How Do You Feel About Christmas?

How Do You Feel About Christmas?

It’s Christmas…!!! Ugh.

How do you feel about Christmas?

December can be really tough. It’s a frenzied crescendo that some people adore. Others find it really difficult. And most fit somewhere in between.

There’s a lot of fuss, which for some people is frustratingly focused on just one day.

It’s a lot of work, for something that’s over quickly.

Expectations are high. Pressure builds. And stress levels can go through the roof.

Meanwhile it might feel like you’re fighting off one bug after another.

The disruption in your normal routines can be a real challenge if you’re already struggling with your mental health. Not to mention the financial pressure. And the impact on your mood of all that over-indulgence.

If you had a difficult childhood, you might not have those lovely memories that everyone else seems to hold so dear.

If you’ve lost someone close to you, facing Christmas without them can be really painful.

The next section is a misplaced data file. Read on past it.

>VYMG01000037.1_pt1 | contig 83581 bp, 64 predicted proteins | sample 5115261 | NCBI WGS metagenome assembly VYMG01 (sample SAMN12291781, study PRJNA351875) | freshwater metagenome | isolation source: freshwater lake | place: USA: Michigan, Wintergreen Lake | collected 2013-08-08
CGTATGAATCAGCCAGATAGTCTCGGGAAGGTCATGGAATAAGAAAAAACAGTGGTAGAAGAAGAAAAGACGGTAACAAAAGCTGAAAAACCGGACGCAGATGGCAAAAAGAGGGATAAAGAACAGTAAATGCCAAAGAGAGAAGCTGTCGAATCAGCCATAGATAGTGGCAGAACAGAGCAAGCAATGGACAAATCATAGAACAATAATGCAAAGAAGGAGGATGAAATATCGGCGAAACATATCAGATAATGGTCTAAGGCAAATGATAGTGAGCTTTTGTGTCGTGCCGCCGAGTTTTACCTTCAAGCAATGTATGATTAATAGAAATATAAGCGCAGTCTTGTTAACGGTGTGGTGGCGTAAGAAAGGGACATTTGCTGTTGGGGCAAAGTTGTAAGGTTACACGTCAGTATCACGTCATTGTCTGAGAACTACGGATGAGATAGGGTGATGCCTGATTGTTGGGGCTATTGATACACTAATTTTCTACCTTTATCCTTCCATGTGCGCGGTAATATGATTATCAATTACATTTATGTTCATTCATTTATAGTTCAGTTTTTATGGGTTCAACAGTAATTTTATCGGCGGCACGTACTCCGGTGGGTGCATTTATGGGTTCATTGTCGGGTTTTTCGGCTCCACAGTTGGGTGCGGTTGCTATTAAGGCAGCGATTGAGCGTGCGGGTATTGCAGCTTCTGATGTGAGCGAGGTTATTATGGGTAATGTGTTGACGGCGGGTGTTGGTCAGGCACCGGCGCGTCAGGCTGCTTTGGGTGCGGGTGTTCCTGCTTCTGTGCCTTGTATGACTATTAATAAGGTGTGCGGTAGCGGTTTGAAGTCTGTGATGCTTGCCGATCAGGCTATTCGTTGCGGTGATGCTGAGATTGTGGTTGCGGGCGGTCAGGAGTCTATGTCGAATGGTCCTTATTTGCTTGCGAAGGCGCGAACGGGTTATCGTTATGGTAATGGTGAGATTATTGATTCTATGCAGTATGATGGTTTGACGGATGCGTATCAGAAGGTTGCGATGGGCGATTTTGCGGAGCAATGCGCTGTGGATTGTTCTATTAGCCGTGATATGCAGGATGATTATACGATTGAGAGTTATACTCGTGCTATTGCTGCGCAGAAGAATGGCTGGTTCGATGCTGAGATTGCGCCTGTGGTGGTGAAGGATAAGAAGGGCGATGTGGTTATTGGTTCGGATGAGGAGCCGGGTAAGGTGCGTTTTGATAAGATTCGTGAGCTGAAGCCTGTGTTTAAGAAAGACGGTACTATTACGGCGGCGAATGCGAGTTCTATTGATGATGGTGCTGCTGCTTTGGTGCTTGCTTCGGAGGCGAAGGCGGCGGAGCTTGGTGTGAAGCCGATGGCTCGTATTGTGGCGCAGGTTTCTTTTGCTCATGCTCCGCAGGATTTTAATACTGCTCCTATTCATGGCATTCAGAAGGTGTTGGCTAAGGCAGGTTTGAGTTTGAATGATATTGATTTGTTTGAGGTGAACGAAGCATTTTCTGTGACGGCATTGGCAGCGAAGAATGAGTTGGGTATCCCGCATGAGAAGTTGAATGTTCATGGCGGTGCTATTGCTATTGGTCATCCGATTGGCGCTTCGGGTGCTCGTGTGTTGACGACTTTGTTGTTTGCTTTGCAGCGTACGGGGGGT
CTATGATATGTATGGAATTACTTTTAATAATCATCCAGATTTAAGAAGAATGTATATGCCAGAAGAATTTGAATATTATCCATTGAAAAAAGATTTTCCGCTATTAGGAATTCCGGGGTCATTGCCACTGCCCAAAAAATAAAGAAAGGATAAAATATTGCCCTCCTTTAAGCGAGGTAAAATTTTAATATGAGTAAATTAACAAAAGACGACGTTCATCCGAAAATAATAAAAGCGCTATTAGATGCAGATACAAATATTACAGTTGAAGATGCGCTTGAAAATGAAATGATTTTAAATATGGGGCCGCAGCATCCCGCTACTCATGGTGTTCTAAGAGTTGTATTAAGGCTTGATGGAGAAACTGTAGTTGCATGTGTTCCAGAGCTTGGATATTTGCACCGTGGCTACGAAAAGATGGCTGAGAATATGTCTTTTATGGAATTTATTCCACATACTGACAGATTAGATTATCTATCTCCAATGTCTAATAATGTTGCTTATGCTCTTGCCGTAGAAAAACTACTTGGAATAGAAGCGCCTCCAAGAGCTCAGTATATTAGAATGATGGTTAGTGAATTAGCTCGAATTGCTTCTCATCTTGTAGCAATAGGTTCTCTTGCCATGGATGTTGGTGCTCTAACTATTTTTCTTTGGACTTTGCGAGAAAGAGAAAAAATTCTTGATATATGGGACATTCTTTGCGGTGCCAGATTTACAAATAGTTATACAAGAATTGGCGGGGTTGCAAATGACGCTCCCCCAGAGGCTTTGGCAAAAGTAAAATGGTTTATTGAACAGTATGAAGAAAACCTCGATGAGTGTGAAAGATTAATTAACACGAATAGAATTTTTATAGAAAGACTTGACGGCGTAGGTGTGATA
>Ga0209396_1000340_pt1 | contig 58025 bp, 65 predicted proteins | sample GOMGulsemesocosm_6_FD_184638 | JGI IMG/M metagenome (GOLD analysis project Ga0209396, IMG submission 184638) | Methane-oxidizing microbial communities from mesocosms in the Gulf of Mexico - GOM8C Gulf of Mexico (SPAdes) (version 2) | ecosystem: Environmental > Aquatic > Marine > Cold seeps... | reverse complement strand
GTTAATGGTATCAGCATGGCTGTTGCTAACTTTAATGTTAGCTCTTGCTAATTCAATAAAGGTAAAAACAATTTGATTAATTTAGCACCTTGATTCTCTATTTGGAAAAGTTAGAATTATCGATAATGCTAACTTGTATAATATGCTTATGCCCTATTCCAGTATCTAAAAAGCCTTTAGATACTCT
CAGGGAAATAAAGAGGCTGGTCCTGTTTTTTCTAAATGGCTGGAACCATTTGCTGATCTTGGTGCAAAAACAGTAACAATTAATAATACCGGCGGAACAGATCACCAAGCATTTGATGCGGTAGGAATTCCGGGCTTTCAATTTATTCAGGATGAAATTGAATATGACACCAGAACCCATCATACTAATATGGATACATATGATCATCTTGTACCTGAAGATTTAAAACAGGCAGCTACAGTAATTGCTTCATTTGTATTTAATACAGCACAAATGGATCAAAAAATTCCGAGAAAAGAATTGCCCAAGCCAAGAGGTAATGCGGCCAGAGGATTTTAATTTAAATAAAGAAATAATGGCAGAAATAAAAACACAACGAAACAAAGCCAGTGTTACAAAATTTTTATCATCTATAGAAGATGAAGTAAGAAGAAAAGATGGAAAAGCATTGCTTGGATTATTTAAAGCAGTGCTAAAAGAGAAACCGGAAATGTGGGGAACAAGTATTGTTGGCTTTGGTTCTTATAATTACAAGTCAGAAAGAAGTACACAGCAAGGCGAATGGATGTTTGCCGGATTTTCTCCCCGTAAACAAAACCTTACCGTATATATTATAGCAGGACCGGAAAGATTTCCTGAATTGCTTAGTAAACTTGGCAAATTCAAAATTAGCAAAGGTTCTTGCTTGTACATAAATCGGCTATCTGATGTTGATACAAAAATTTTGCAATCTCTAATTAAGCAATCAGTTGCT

And even if you love Christmas, some of this difficult stuff is bound to be a part of it sometimes.

The pressure to have a great time

Despite all of this, many of us have an image of a special or magical or even (eek!) “perfect” Christmas.

Often we feel the pressure to be in the “right” mood. “Cheer up, it’s Christmas!”

Images of Christmas as a romantic time seem to be everywhere, which can put huge stress on couples.

Being alone at this time of year can be particularly tough.

Or if you’re a parent, the pressure to make things wonderful for your kids – and maybe a house full of guests too – can feel immense.